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 OALibJ  Vol.4 No.11 , November 2017
Pregnancy with Complete Hydatidiform Mole, Coexisting with a Normal Living Fetus: Case Reports
Abstract: This is a case study of twin pregnancy, going through a complete hydatidiform mole with living fetus. The pregnant woman had a previous partial hydatidiform mole, diagnosed and confirmed five months before the pregnancy which is the subject of this study. The first suspected diagnosis was made by means of a medical external ultrasound scan, confirmed by other tests, such as the dosage of β-HCG. Besides the bibliographic review, this study addresses legal aspects of the Brazilian system which does not allow termination of pregnancy in these situations. In this particular case, the living fetus was sacrificed through uterine evacuation, featuring a criminal abortion. For the safety of the medical staff and the pregnant woman herself, there was the need for a special authorization from the Public Prosecution to the medical procedure.

1. Introduction

“The hydatidiform mole (HM) is an obstetric complication that can progress

into malignant behaviour pathology, and gestational trophoblastic disease (GTD) is its most frequent disorder” [1] .

This disorder can be complete, characterized by hydropic degeneration of chorionic villi, or partial, exhibiting a population of normal chorionic villi and another one with hydropic degeneration [2] .

According to Chen [3] and Sak et al. [4] , quoted by Varela et al. [5] , the twin pregnancy developing a living fetus and HM in coexistence is a rare condition, as shown by its incidence rate: from 1 to 23 cases per 100,000 pregnancies. The HM is associated with clinical adversities, such as anemia, preeclampsia, miscarriage, fetal malformations, proteinuria, hyperthyroidism and respiratory failure, leading the medical procedure, in some cases, into a selective abortion to protect the mother’s life [2] [6] .

The case reported below refers to a twin pregnancy with simultaneous complete hydatidiform mole (CHM) and living fetus, associated with the risk of maternal death. Such condition imposes that its approach is restricted to not only a medical discussion, but also a legal one, whereas selective abortion in Brazil is formally a crime.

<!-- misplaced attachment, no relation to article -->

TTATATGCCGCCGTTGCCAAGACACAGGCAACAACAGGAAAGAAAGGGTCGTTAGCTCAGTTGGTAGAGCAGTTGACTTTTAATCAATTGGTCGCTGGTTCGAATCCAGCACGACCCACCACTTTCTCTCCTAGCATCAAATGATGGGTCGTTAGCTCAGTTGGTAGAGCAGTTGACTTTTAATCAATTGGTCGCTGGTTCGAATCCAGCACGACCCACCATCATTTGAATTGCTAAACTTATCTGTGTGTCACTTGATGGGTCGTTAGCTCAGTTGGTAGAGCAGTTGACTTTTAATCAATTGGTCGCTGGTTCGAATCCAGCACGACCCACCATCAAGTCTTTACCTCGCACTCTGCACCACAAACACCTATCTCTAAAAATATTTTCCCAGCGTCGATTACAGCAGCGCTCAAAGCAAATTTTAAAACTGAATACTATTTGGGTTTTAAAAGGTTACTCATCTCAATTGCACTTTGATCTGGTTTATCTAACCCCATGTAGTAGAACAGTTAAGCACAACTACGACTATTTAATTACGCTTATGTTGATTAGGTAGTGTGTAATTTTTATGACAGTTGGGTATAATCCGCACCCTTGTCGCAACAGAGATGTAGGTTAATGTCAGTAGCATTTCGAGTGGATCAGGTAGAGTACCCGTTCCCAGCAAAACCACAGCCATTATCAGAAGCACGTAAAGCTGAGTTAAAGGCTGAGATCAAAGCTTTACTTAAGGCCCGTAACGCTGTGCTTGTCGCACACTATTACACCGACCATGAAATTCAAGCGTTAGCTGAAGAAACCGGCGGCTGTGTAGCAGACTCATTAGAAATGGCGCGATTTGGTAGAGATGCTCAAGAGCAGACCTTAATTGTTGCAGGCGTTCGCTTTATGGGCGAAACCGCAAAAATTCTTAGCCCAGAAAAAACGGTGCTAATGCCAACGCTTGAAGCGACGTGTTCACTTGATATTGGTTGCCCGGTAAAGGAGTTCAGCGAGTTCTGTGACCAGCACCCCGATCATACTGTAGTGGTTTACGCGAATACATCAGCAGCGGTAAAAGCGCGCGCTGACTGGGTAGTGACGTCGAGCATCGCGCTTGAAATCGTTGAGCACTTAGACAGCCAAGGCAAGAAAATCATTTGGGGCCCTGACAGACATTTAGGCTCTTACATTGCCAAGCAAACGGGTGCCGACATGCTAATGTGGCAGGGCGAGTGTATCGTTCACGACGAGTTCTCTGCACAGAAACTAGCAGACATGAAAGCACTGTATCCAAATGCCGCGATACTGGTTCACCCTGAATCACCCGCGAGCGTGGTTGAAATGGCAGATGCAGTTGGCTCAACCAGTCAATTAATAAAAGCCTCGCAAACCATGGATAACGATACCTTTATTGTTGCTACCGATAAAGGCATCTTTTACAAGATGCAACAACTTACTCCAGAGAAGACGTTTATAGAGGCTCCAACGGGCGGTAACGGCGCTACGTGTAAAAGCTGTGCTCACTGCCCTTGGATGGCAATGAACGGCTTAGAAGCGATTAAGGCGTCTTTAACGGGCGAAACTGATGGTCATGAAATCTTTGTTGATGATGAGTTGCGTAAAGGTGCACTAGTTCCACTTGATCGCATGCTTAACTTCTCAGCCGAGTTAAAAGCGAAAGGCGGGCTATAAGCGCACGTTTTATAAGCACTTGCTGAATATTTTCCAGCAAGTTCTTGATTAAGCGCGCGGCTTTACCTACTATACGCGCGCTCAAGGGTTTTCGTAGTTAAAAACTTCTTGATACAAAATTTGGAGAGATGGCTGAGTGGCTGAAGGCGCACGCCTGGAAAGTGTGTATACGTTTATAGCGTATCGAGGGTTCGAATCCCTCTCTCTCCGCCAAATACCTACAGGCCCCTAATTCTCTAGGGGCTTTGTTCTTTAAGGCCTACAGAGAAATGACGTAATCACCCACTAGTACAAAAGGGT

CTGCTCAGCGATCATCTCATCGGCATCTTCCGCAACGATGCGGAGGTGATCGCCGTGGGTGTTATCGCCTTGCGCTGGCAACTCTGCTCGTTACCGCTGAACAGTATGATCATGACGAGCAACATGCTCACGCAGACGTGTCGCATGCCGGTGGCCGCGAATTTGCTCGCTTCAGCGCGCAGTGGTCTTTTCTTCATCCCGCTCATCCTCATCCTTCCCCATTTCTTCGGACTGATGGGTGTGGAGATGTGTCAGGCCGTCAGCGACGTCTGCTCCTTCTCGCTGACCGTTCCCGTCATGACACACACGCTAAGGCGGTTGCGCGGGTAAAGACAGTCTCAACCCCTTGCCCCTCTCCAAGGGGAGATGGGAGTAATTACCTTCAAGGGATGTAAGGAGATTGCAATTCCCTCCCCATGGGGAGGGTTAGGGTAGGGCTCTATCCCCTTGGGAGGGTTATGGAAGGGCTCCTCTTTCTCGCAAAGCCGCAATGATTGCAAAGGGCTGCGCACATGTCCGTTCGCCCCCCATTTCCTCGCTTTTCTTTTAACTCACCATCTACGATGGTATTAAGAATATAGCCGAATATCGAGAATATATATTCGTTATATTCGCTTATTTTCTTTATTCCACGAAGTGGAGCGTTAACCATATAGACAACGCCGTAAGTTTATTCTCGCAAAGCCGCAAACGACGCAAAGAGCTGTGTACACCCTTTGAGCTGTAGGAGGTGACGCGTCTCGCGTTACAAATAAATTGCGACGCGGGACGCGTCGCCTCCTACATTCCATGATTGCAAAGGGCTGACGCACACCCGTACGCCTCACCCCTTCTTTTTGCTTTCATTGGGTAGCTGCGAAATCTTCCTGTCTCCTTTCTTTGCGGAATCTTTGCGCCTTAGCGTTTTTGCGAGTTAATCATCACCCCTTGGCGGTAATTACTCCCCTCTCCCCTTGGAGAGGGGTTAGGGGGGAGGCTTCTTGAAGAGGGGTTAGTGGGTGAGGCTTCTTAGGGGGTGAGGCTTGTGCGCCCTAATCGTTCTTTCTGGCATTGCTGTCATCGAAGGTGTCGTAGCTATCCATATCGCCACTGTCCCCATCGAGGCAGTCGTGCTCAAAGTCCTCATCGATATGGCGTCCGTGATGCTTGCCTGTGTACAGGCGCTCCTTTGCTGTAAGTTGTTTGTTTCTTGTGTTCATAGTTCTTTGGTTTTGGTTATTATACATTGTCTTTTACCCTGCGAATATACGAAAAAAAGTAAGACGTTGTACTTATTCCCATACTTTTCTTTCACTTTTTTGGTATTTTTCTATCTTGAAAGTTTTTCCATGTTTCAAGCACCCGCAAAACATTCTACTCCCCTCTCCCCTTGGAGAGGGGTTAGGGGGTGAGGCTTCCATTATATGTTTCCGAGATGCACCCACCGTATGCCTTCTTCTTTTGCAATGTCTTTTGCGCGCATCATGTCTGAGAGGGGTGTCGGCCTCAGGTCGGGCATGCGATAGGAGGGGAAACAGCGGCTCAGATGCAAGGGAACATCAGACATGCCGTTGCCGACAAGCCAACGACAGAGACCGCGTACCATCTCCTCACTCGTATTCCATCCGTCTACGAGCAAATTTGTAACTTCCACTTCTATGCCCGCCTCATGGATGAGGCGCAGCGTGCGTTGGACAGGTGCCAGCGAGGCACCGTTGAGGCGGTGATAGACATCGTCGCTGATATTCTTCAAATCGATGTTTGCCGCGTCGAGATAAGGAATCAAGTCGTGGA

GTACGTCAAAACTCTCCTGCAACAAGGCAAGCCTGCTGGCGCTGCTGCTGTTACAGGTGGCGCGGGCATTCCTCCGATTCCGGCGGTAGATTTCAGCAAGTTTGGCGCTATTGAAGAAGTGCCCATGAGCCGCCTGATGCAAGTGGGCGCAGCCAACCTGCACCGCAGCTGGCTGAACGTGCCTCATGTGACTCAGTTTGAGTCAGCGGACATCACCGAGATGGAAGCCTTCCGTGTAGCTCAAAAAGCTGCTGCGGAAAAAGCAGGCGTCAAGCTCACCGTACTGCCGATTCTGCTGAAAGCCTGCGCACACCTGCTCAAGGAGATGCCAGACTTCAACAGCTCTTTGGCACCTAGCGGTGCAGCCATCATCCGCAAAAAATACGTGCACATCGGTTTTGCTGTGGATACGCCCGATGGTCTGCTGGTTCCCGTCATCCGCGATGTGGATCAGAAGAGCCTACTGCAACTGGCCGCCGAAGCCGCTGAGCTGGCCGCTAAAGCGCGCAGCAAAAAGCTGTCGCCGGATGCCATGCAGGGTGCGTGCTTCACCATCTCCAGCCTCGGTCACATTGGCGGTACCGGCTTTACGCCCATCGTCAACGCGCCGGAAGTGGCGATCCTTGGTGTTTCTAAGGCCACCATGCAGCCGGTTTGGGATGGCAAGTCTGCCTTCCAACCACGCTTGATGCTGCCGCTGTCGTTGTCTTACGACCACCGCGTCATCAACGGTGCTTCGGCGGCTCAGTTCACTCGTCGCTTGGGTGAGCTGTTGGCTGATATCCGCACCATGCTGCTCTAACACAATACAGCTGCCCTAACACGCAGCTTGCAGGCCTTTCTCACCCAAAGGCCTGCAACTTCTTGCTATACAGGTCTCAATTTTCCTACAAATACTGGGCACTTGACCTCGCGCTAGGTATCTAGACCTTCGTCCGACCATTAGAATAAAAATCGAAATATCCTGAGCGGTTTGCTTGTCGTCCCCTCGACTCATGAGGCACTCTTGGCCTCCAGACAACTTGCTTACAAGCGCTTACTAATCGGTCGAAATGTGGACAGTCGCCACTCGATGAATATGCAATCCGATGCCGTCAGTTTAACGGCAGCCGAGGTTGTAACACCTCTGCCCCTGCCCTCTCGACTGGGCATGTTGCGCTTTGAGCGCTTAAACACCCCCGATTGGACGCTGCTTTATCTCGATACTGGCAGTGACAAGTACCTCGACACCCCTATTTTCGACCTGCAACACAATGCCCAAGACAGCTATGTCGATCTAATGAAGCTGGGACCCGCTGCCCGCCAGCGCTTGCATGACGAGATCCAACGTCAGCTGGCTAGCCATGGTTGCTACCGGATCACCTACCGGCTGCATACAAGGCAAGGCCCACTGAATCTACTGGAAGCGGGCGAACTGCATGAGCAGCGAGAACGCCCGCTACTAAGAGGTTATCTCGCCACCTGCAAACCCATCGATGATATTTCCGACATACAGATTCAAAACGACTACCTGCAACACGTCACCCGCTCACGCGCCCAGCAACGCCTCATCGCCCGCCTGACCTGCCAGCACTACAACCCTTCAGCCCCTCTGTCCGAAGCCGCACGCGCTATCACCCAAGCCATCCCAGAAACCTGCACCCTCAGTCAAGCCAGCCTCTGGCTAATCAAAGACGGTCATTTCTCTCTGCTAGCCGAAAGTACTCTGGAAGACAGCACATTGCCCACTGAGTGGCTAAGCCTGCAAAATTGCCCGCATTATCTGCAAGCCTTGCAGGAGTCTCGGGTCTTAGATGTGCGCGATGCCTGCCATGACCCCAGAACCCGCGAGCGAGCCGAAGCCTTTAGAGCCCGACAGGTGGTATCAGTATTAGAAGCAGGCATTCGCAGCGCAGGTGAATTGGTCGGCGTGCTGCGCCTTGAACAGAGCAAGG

2. Case Summary

T.C.N.P., Brazilian, 27 years old, 4 previous pregnancies terminated by 2 miscarriages, 1 vaginal delivery and 1 cesarean section, had a history of embryonic death, diagnosed and confirmed in February 2009 as partial hydatidiform mole (PHM). She was subjected to uterine evacuation by the technique of Manual Vacuum Aspiration (MVA), with monitoring of serum β-HCG levels, which underwent complete reduction over the next eight weeks to the aforementioned procedure.

In July 2009, she prepared for a new pregnancy, after release from her doctor.

Once she obtained the diagnosis of pregnancy she underwent an external ultrasound scan, the result of which showed the existence of two gestational sacs of different sizes, and the smallest, in serial ultrasound scan, appeared to be a blighted ovum (without development of the embryo), while the other showed a satisfactory evolution for its gestational age. The confirmatory examination of twin pregnancy occurred on August 5, 2009.

Around September 11, the patient felt colicky pelvic pain and had vaginal bleeding, having sought the emergency room of a private hospital in Brasilia (Brazilian Capital), where it was proven she had twin pregnancy with one fetus in gestational age at around nine weeks and a half, and the other showing trophoblastic vesicular changes suggestive of Gestational Trophoblastic Disease (GTD).

After three days, the patient underwent a new ultrasound scan, which confirmed the described changes (Picture 1, Picture 2).

Picture 1. Ultrasound scan picture, part one.

The medical team then proposed the implementation of: 1) chorionic villus sampling in the 11th gestational week, in order to confirm the diagnosis for complete mole. This examination was never performed; 2) X-ray of the chest, which, after all, showed no change; 3) quantitative β-HCG, which showed results consistent with GTD: 760,000 mIU/mI.